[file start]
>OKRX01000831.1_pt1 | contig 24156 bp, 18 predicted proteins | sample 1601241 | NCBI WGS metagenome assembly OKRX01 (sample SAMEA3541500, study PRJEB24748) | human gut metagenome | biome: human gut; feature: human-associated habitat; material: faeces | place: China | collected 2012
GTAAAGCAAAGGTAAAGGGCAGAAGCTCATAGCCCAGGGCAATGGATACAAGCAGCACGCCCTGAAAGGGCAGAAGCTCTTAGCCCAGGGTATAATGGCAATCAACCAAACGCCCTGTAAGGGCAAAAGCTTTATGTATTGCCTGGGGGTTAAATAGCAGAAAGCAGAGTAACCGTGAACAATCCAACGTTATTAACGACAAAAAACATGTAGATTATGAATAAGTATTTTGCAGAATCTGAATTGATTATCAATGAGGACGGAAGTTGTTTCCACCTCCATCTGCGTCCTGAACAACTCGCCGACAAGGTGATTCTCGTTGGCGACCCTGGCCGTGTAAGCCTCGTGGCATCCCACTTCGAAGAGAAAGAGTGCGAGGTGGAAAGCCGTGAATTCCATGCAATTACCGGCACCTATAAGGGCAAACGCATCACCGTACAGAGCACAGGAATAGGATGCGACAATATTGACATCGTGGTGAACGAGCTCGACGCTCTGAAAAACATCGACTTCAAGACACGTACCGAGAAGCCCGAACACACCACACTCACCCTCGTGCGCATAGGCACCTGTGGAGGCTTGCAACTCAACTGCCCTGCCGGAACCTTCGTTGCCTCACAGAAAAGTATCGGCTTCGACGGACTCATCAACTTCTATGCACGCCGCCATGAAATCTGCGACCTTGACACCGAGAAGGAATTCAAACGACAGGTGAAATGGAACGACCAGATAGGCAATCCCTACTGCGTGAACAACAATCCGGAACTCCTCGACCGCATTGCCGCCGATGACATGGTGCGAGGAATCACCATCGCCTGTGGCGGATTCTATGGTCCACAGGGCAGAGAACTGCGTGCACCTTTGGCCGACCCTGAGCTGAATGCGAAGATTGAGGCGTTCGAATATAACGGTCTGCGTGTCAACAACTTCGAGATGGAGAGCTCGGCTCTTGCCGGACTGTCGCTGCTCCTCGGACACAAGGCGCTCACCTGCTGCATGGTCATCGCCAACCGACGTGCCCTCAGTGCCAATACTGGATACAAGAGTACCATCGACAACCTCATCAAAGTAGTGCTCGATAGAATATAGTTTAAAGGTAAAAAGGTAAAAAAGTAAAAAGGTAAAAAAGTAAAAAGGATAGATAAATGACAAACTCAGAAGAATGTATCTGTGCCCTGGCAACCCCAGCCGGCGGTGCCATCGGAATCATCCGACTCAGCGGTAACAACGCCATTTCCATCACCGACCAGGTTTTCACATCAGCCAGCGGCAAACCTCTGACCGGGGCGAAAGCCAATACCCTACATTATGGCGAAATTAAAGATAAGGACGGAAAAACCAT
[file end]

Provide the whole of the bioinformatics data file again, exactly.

>OKRX01000831.1_pt1 | contig 24156 bp, 18 predicted proteins | sample 1601241 | NCBI WGS metagenome assembly OKRX01 (sample SAMEA3541500, study PRJEB24748) | human gut metagenome | biome: human gut; feature: human-associated habitat; material: faeces | place: China | collected 2012
GTAAAGCAAAGGTAAAGGGCAGAAGCTCATAGCCCAGGGCAATGGATACAAGCAGCACGCCCTGAAAGGGCAGAAGCTCTTAGCCCAGGGTATAATGGCAATCAACCAAACGCCCTGTAAGGGCAAAAGCTTTATGTATTGCCTGGGGGTTAAATAGCAGAAAGCAGAGTAACCGTGAACAATCCAACGTTATTAACGACAAAAAACATGTAGATTATGAATAAGTATTTTGCAGAATCTGAATTGATTATCAATGAGGACGGAAGTTGTTTCCACCTCCATCTGCGTCCTGAACAACTCGCCGACAAGGTGATTCTCGTTGGCGACCCTGGCCGTGTAAGCCTCGTGGCATCCCACTTCGAAGAGAAAGAGTGCGAGGTGGAAAGCCGTGAATTCCATGCAATTACCGGCACCTATAAGGGCAAACGCATCACCGTACAGAGCACAGGAATAGGATGCGACAATATTGACATCGTGGTGAACGAGCTCGACGCTCTGAAAAACATCGACTTCAAGACACGTACCGAGAAGCCCGAACACACCACACTCACCCTCGTGCGCATAGGCACCTGTGGAGGCTTGCAACTCAACTGCCCTGCCGGAACCTTCGTTGCCTCACAGAAAAGTATCGGCTTCGACGGACTCATCAACTTCTATGCACGCCGCCATGAAATCTGCGACCTTGACACCGAGAAGGAATTCAAACGACAGGTGAAATGGAACGACCAGATAGGCAATCCCTACTGCGTGAACAACAATCCGGAACTCCTCGACCGCATTGCCGCCGATGACATGGTGCGAGGAATCACCATCGCCTGTGGCGGATTCTATGGTCCACAGGGCAGAGAACTGCGTGCACCTTTGGCCGACCCTGAGCTGAATGCGAAGATTGAGGCGTTCGAATATAACGGTCTGCGTGTCAACAACTTCGAGATGGAGAGCTCGGCTCTTGCCGGACTGTCGCTGCTCCTCGGACACAAGGCGCTCACCTGCTGCATGGTCATCGCCAACCGACGTGCCCTCAGTGCCAATACTGGATACAAGAGTACCATCGACAACCTCATCAAAGTAGTGCTCGATAGAATATAGTTTAAAGGTAAAAAGGTAAAAAAGTAAAAAGGTAAAAAAGTAAAAAGGATAGATAAATGACAAACTCAGAAGAATGTATCTGTGCCCTGGCAACCCCAGCCGGCGGTGCCATCGGAATCATCCGACTCAGCGGTAACAACGCCATTTCCATCACCGACCAGGTTTTCACATCAGCCAGCGGCAAACCTCTGACCGGGGCGAAAGCCAATACCCTACATTATGGCGAAATTAAAGATAAGGACGGAAAAACCAT